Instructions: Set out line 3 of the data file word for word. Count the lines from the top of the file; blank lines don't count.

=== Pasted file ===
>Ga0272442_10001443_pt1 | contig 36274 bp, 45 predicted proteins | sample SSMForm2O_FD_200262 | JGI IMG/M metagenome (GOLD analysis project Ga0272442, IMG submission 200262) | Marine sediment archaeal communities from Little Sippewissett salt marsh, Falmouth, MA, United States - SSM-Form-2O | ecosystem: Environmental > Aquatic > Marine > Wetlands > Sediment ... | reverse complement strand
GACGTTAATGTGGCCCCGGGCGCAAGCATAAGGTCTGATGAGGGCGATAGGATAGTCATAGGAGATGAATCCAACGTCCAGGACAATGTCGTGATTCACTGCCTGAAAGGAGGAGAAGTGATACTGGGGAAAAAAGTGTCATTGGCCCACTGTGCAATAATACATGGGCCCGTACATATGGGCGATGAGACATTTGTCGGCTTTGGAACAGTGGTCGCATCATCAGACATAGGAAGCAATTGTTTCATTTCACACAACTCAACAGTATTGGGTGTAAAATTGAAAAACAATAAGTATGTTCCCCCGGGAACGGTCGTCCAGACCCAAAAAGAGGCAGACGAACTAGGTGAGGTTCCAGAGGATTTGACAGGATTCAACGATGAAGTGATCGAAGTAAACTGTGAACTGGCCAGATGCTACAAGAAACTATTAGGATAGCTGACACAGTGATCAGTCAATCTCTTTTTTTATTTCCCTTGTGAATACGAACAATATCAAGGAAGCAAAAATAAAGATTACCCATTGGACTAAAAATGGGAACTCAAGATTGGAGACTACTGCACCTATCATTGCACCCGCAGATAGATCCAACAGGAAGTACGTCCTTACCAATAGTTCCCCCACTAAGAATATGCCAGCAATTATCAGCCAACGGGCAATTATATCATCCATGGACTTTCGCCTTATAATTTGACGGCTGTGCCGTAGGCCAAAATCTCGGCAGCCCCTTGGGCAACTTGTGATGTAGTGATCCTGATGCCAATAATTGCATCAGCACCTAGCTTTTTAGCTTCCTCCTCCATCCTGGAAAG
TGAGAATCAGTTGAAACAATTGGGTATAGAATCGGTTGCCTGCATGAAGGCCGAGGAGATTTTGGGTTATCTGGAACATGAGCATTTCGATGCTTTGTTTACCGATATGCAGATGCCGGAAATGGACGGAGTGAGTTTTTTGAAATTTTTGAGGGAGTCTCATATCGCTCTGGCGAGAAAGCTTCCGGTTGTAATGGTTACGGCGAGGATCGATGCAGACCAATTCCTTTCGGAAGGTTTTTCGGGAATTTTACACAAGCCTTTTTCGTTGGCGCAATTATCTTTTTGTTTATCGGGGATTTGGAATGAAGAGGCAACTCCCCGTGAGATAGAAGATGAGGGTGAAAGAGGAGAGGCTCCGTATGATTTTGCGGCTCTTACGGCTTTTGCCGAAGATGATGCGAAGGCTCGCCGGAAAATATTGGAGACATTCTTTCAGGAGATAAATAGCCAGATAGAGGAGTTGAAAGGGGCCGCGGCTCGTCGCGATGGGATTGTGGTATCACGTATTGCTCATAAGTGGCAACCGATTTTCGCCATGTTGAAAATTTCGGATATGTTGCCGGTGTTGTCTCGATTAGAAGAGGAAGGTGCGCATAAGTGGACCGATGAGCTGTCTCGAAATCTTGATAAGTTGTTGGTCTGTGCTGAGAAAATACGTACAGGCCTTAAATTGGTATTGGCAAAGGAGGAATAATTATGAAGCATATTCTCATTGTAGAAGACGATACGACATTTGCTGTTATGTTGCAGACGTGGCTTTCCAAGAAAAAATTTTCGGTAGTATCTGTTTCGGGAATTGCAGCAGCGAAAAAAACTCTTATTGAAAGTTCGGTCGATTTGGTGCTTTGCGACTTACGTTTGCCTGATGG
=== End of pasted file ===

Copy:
TGAGAATCAGTTGAAACAATTGGGTATAGAATCGGTTGCCTGCATGAAGGCCGAGGAGATTTTGGGTTATCTGGAACATGAGCATTTCGATGCTTTGTTTACCGATATGCAGATGCCGGAAATGGACGGAGTGAGTTTTTTGAAATTTTTGAGGGAGTCTCATATCGCTCTGGCGAGAAAGCTTCCGGTTGTAATGGTTACGGCGAGGATCGATGCAGACCAATTCCTTTCGGAAGGTTTTTCGGGAATTTTACACAAGCCTTTTTCGTTGGCGCAATTATCTTTTTGTTTATCGGGGATTTGGAATGAAGAGGCAACTCCCCGTGAGATAGAAGATGAGGGTGAAAGAGGAGAGGCTCCGTATGATTTTGCGGCTCTTACGGCTTTTGCCGAAGATGATGCGAAGGCTCGCCGGAAAATATTGGAGACATTCTTTCAGGAGATAAATAGCCAGATAGAGGAGTTGAAAGGGGCCGCGGCTCGTCGCGATGGGATTGTGGTATCACGTATTGCTCATAAGTGGCAACCGATTTTCGCCATGTTGAAAATTTCGGATATGTTGCCGGTGTTGTCTCGATTAGAAGAGGAAGGTGCGCATAAGTGGACCGATGAGCTGTCTCGAAATCTTGATAAGTTGTTGGTCTGTGCTGAGAAAATACGTACAGGCCTTAAATTGGTATTGGCAAAGGAGGAATAATTATGAAGCATATTCTCATTGTAGAAGACGATACGACATTTGCTGTTATGTTGCAGACGTGGCTTTCCAAGAAAAAATTTTCGGTAGTATCTGTTTCGGGAATTGCAGCAGCGAAAAAAACTCTTATTGAAAGTTCGGTCGATTTGGTGCTTTGCGACTTACGTTTGCCTGATGG